The budget deal includes more than a billion dollars in cuts to prisons. The Schwarzenegger Administration says that would involve reducing the prison population by 27-thousand inmates…in part by allowing some sick inmates to finish their sentences under house-arrest. But Republicans balked – saying they wouldn’t support the budget if it included the early release of prisoners. Legislative leaders say they’ve worked out the conflict by agreeing to vote now on the cuts—and tackle how they’ll be achieved later. Here’s Assembly GOP Leader Sam Blakeslee:
“I’m more than happy to give everyone the benefit of the doubt. I’m just glad it got resolved in a way that won’t endanger public safety.”
The budget plan is also heavy on cuts to schools and health and welfare programs. It borrows from local governments and allows new oil drilling off the California coast for the first time in 40 years. The ideas aren’t popular with a lot of people. Governor Schwarzenegger says that’s why time is of the essence:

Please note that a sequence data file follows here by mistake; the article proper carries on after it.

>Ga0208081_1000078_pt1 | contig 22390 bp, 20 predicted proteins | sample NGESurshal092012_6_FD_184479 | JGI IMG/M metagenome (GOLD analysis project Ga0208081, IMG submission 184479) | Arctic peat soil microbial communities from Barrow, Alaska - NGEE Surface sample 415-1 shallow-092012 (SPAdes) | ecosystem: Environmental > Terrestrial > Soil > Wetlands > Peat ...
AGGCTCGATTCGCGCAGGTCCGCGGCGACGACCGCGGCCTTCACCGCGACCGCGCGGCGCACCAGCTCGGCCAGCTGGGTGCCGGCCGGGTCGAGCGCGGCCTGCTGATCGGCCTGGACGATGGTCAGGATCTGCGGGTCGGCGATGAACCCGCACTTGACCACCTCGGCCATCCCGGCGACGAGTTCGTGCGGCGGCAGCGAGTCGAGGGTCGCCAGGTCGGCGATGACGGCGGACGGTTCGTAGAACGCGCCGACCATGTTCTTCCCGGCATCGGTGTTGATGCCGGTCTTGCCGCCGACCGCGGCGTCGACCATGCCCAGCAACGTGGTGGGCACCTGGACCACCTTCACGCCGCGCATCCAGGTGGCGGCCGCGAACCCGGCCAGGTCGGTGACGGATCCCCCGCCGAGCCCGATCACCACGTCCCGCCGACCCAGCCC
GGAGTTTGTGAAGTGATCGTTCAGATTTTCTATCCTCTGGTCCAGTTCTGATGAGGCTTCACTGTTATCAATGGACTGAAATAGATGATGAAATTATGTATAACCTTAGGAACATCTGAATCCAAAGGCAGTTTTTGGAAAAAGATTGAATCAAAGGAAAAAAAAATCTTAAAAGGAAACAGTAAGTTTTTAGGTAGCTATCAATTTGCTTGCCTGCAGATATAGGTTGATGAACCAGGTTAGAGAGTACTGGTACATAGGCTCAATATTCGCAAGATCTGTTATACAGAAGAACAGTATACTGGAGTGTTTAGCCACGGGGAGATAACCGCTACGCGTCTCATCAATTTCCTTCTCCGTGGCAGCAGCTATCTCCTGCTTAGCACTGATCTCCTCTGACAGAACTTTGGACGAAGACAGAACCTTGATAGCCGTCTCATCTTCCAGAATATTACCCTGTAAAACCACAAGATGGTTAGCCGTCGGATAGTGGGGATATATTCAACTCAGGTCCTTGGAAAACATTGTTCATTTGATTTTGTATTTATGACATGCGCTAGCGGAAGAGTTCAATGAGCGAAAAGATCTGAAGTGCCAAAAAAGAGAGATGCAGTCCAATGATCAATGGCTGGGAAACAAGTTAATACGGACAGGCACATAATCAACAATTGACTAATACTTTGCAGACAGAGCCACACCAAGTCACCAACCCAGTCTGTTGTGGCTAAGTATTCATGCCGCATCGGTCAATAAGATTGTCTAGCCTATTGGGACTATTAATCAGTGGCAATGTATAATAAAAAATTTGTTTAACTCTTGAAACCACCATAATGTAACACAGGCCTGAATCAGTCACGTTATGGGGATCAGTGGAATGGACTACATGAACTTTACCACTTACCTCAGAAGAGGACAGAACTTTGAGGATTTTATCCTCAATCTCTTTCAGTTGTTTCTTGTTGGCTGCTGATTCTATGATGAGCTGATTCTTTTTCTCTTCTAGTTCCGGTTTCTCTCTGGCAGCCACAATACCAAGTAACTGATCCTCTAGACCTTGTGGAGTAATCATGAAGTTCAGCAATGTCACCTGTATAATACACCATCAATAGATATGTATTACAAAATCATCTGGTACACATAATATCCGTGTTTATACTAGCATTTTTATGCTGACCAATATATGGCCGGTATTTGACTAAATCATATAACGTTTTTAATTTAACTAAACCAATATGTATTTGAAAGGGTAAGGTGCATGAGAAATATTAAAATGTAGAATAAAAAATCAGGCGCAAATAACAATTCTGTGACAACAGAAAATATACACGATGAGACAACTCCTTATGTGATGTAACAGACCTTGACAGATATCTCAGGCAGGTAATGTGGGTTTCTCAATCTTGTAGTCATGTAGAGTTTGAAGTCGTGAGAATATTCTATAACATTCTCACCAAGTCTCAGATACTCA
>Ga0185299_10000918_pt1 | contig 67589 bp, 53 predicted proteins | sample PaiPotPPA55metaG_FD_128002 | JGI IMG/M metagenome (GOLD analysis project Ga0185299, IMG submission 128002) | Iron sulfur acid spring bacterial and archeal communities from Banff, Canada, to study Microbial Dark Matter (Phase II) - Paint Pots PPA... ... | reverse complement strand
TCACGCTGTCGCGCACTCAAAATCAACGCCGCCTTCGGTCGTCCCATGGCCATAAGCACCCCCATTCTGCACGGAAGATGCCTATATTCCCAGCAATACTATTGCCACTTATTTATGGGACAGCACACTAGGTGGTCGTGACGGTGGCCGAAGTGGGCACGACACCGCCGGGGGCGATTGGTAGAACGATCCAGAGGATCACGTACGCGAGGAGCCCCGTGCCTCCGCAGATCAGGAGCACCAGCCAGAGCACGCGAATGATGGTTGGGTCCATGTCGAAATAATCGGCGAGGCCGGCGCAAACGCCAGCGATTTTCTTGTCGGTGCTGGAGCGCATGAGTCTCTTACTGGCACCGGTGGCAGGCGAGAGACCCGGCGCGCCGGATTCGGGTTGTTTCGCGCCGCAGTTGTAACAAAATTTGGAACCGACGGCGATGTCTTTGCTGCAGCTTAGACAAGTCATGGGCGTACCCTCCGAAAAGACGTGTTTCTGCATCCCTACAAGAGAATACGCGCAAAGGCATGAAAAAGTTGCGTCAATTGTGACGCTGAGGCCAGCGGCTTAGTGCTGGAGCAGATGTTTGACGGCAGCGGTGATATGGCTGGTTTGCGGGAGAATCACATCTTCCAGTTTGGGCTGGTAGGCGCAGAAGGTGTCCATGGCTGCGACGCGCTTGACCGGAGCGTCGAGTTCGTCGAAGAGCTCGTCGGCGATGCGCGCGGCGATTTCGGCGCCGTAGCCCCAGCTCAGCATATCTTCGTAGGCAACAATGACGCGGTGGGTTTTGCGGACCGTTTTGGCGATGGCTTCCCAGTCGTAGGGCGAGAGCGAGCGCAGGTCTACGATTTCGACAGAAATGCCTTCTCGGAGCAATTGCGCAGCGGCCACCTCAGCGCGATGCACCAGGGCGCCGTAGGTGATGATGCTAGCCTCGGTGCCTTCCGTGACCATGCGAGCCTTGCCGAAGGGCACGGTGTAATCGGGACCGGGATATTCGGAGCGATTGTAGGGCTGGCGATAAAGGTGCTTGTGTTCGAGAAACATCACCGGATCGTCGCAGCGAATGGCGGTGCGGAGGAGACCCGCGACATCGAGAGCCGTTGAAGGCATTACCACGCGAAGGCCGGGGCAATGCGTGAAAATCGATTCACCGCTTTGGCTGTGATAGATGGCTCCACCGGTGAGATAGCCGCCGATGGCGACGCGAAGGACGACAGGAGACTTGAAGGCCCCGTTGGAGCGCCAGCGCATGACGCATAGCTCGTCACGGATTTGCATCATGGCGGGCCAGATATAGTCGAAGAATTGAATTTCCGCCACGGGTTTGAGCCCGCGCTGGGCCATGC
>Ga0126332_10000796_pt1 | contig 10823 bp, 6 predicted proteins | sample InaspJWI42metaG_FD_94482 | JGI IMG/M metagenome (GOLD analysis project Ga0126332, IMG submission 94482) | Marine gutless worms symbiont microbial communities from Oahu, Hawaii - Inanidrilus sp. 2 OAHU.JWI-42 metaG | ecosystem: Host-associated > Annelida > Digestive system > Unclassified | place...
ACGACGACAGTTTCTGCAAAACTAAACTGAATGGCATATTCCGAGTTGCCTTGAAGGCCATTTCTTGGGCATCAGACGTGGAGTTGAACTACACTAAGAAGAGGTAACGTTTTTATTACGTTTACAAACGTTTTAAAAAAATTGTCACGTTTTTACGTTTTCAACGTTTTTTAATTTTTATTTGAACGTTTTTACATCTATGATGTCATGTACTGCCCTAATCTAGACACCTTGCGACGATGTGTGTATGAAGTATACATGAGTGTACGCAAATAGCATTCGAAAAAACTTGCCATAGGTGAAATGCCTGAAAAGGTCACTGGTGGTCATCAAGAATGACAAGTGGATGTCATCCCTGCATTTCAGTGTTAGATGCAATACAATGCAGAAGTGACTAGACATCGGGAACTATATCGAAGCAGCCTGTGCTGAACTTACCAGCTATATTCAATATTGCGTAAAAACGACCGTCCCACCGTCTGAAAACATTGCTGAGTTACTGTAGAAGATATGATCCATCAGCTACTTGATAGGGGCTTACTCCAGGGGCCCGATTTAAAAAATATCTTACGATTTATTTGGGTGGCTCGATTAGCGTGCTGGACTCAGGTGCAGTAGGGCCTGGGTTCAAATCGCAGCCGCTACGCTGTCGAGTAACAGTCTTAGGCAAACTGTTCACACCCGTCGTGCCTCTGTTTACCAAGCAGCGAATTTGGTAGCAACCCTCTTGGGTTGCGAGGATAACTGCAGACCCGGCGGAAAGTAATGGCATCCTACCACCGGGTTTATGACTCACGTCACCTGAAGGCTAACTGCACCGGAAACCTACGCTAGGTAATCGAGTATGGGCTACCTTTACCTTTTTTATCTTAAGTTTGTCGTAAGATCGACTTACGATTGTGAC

"Every time you do a budget, the reason why you also want to do a vote as quickly as possible after you come to an agreement, is do that no one moves in and starts trying to derail the budget. And this is what’s going on right now. There’s a lot of pressure from the outside, from the special interests, they’re trying to derail the budget – they’re not happy.”
The California Democratic Party is urging lawmakers to reject the plan to allow oil drilling off the Santa Barbara coast. And local governments are threatening to sue if the state takes money from them. The budget vote is expected to go late into the night; the budget package includes more than 20 different bills.